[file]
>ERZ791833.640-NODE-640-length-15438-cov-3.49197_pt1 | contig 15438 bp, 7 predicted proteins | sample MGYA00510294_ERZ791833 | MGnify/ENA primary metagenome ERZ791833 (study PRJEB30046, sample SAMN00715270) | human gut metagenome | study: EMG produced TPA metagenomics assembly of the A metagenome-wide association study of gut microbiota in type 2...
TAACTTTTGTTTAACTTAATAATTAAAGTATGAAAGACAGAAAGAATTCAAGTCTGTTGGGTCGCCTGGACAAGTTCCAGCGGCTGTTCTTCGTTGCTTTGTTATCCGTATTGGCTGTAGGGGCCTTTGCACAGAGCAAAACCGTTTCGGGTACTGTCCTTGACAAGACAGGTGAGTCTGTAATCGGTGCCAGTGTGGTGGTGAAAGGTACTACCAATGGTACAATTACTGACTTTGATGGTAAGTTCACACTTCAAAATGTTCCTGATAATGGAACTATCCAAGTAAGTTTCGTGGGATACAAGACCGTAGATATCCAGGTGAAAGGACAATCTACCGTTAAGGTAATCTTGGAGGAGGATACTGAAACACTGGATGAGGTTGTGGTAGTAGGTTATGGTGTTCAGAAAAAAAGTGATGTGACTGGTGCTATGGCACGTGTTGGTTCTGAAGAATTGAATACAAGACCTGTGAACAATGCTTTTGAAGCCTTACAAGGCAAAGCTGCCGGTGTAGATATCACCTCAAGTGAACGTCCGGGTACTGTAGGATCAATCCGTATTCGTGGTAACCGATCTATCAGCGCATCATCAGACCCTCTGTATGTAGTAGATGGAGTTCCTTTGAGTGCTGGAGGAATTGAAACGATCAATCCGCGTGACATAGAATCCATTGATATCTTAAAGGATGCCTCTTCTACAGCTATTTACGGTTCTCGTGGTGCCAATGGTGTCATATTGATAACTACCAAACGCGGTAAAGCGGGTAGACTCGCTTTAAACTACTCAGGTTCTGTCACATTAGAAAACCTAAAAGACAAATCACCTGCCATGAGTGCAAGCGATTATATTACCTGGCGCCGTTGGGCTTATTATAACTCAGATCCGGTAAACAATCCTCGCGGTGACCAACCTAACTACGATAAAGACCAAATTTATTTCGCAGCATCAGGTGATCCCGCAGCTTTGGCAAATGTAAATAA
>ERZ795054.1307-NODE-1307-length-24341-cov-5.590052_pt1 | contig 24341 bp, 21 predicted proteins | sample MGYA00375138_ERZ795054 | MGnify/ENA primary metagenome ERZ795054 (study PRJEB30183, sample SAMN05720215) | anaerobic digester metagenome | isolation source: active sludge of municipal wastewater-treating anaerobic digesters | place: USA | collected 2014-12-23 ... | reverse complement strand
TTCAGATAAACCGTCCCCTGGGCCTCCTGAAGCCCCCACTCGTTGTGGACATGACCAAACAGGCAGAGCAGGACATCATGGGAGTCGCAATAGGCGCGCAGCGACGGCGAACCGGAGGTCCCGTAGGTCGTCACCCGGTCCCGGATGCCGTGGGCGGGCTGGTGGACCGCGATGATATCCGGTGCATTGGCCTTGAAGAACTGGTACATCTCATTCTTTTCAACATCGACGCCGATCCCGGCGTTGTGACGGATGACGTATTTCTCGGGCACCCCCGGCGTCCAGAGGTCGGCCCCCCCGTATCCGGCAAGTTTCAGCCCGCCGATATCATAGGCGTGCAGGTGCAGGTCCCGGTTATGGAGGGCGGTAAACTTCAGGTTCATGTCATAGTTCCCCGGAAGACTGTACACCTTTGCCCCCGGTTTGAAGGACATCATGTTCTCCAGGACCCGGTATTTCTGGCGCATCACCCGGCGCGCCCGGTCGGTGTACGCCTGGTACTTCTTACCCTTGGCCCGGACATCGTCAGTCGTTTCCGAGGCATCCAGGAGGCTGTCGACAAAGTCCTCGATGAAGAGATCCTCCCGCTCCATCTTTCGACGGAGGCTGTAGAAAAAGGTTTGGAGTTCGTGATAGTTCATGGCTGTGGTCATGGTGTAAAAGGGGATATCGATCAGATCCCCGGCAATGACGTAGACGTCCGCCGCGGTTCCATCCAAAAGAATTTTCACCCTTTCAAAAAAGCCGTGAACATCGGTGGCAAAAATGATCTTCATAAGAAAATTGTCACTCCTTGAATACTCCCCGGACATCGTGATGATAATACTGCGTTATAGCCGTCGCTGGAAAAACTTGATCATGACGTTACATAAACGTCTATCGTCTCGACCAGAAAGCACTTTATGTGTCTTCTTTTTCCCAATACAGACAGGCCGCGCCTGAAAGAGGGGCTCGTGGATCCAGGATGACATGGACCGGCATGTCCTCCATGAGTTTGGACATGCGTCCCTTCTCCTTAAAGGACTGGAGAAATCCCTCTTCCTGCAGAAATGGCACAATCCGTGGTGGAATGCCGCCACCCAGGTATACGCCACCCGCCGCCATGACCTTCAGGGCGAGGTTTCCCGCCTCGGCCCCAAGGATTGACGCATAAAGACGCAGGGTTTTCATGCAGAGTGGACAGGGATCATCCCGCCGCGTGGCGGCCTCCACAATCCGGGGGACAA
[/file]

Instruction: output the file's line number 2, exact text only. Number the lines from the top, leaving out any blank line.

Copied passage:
TAACTTTTGTTTAACTTAATAATTAAAGTATGAAAGACAGAAAGAATTCAAGTCTGTTGGGTCGCCTGGACAAGTTCCAGCGGCTGTTCTTCGTTGCTTTGTTATCCGTATTGGCTGTAGGGGCCTTTGCACAGAGCAAAACCGTTTCGGGTACTGTCCTTGACAAGACAGGTGAGTCTGTAATCGGTGCCAGTGTGGTGGTGAAAGGTACTACCAATGGTACAATTACTGACTTTGATGGTAAGTTCACACTTCAAAATGTTCCTGATAATGGAACTATCCAAGTAAGTTTCGTGGGATACAAGACCGTAGATATCCAGGTGAAAGGACAATCTACCGTTAAGGTAATCTTGGAGGAGGATACTGAAACACTGGATGAGGTTGTGGTAGTAGGTTATGGTGTTCAGAAAAAAAGTGATGTGACTGGTGCTATGGCACGTGTTGGTTCTGAAGAATTGAATACAAGACCTGTGAACAATGCTTTTGAAGCCTTACAAGGCAAAGCTGCCGGTGTAGATATCACCTCAAGTGAACGTCCGGGTACTGTAGGATCAATCCGTATTCGTGGTAACCGATCTATCAGCGCATCATCAGACCCTCTGTATGTAGTAGATGGAGTTCCTTTGAGTGCTGGAGGAATTGAAACGATCAATCCGCGTGACATAGAATCCATTGATATCTTAAAGGATGCCTCTTCTACAGCTATTTACGGTTCTCGTGGTGCCAATGGTGTCATATTGATAACTACCAAACGCGGTAAAGCGGGTAGACTCGCTTTAAACTACTCAGGTTCTGTCACATTAGAAAACCTAAAAGACAAATCACCTGCCATGAGTGCAAGCGATTATATTACCTGGCGCCGTTGGGCTTATTATAACTCAGATCCGGTAAACAATCCTCGCGGTGACCAACCTAACTACGATAAAGACCAAATTTATTTCGCAGCATCAGGTGATCCCGCAGCTTTGGCAAATGTAAATAA